Why Voters Ignore Local Politics

In his new book The Increasingly United States, Associate Professor of Political Science Daniel Hopkins says American federalism was based on the idea that voters’ primary political loyalties would be with the states—but that that idea has become outdated.

“With today’s highly nationalized political behavior, Americans are no longer taking full advantage of federalism. Contemporary Americans are markedly more engaged with national politics than with the state or local politics,” says Hopkins. “We now know more about national politics, vote more often in national elections, and let our national loyalties dictate our down-ballot choices.”

The book presents evidence about Americans’ voting and political engagement and offers two reasons to explain why today’s voters are paying more attention to federal elections. The first, Hopkins says, is a landscape in which the political parties offer similar choices at the national level.

“Just as an Egg McMuffin is the same in any McDonald’s, America’s two major political parties are increasingly perceived to offer the same choices throughout the country,” he says.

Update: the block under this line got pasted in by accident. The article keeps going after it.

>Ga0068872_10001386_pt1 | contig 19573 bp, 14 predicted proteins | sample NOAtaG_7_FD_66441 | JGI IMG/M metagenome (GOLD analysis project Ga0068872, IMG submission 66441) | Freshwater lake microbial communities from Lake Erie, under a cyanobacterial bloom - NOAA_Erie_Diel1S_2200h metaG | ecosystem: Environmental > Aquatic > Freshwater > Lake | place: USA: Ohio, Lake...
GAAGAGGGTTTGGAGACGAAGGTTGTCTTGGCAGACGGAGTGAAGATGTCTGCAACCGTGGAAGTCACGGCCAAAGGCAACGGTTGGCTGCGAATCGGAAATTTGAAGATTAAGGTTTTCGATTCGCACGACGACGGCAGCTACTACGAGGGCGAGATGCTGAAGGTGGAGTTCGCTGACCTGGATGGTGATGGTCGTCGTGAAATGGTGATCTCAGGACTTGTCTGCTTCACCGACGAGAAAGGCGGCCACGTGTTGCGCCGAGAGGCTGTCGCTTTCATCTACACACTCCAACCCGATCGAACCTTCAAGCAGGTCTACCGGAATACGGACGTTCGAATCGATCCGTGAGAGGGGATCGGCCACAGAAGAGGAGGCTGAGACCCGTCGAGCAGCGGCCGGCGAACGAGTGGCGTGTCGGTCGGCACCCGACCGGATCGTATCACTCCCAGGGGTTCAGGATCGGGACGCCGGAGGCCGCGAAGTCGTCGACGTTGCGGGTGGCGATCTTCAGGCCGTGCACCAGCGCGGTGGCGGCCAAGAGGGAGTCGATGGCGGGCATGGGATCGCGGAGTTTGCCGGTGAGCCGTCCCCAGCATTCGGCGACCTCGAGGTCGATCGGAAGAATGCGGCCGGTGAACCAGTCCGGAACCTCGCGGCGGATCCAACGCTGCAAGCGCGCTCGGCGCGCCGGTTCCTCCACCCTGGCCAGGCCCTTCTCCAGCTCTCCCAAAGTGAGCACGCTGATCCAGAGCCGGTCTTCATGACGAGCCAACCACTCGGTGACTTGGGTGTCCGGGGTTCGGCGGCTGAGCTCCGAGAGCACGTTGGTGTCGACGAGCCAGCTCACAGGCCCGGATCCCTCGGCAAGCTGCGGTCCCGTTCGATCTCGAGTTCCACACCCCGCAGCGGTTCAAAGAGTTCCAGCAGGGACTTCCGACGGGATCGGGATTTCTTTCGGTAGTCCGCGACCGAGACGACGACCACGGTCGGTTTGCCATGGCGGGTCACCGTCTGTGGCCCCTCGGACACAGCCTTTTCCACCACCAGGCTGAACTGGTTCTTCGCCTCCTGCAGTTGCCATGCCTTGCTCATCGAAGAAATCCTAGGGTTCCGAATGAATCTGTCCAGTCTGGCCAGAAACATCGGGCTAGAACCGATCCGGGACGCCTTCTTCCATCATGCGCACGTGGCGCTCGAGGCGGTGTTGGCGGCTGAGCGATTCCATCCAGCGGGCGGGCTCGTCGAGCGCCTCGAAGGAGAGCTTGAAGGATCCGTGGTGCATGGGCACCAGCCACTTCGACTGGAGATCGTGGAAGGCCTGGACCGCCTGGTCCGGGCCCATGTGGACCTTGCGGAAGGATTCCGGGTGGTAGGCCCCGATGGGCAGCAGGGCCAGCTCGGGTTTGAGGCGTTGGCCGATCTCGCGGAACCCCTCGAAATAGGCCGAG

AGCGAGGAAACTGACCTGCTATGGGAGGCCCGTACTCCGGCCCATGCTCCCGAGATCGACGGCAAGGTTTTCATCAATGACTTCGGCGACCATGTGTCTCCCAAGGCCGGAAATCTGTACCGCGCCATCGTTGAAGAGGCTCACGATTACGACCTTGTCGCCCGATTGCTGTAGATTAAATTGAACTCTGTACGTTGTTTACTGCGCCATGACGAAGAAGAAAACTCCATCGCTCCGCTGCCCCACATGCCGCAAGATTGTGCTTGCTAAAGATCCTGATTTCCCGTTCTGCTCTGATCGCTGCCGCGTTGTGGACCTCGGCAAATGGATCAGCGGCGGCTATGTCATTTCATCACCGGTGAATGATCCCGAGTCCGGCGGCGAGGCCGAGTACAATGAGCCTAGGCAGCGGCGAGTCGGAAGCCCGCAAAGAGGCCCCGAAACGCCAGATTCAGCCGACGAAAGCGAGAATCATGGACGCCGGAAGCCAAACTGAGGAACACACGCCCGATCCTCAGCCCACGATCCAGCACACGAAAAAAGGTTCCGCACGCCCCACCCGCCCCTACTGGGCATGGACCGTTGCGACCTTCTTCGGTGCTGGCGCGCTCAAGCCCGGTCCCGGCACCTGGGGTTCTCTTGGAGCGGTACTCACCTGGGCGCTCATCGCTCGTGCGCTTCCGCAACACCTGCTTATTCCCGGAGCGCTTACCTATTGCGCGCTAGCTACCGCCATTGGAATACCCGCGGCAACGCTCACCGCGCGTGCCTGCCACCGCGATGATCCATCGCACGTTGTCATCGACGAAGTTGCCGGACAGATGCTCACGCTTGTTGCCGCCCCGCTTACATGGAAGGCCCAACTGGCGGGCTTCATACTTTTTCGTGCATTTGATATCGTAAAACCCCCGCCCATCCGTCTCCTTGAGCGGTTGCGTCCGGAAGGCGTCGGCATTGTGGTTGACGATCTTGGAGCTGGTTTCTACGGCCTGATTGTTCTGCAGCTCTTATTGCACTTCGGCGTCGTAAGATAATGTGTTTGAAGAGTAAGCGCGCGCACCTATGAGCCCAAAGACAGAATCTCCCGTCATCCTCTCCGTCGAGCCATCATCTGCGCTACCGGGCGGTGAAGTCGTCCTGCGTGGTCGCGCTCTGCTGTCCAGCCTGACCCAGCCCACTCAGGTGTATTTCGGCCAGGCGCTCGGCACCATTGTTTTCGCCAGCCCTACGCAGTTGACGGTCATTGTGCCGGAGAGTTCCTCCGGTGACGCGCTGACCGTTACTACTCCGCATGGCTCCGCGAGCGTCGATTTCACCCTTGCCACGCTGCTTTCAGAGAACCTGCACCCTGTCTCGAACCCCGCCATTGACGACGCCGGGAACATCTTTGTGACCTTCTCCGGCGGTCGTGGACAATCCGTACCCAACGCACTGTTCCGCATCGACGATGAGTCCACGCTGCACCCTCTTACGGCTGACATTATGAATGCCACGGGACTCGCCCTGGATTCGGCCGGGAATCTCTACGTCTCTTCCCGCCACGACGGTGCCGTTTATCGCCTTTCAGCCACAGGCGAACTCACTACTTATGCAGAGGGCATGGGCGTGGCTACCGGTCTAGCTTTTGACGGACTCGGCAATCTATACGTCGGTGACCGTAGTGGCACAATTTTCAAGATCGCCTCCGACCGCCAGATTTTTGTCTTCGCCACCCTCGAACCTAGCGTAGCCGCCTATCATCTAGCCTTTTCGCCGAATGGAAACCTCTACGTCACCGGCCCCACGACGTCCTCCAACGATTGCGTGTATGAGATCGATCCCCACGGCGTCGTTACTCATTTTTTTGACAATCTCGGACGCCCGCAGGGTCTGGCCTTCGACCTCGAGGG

The second reason is the changes in the media and how Americans get their news, creating an environment that allows people to follow their interests in national-level politics, making local and state-level politics easy to ignore, he says.

“As Americans transition from print newspapers and local television news to the Internet and cable television, they are also leaving behind the media sources most likely to provide state and local information,” Hopkins says. “The result is a growing mismatch between the varied challenges facing states and voters’ near-exclusive focus on national politics.”

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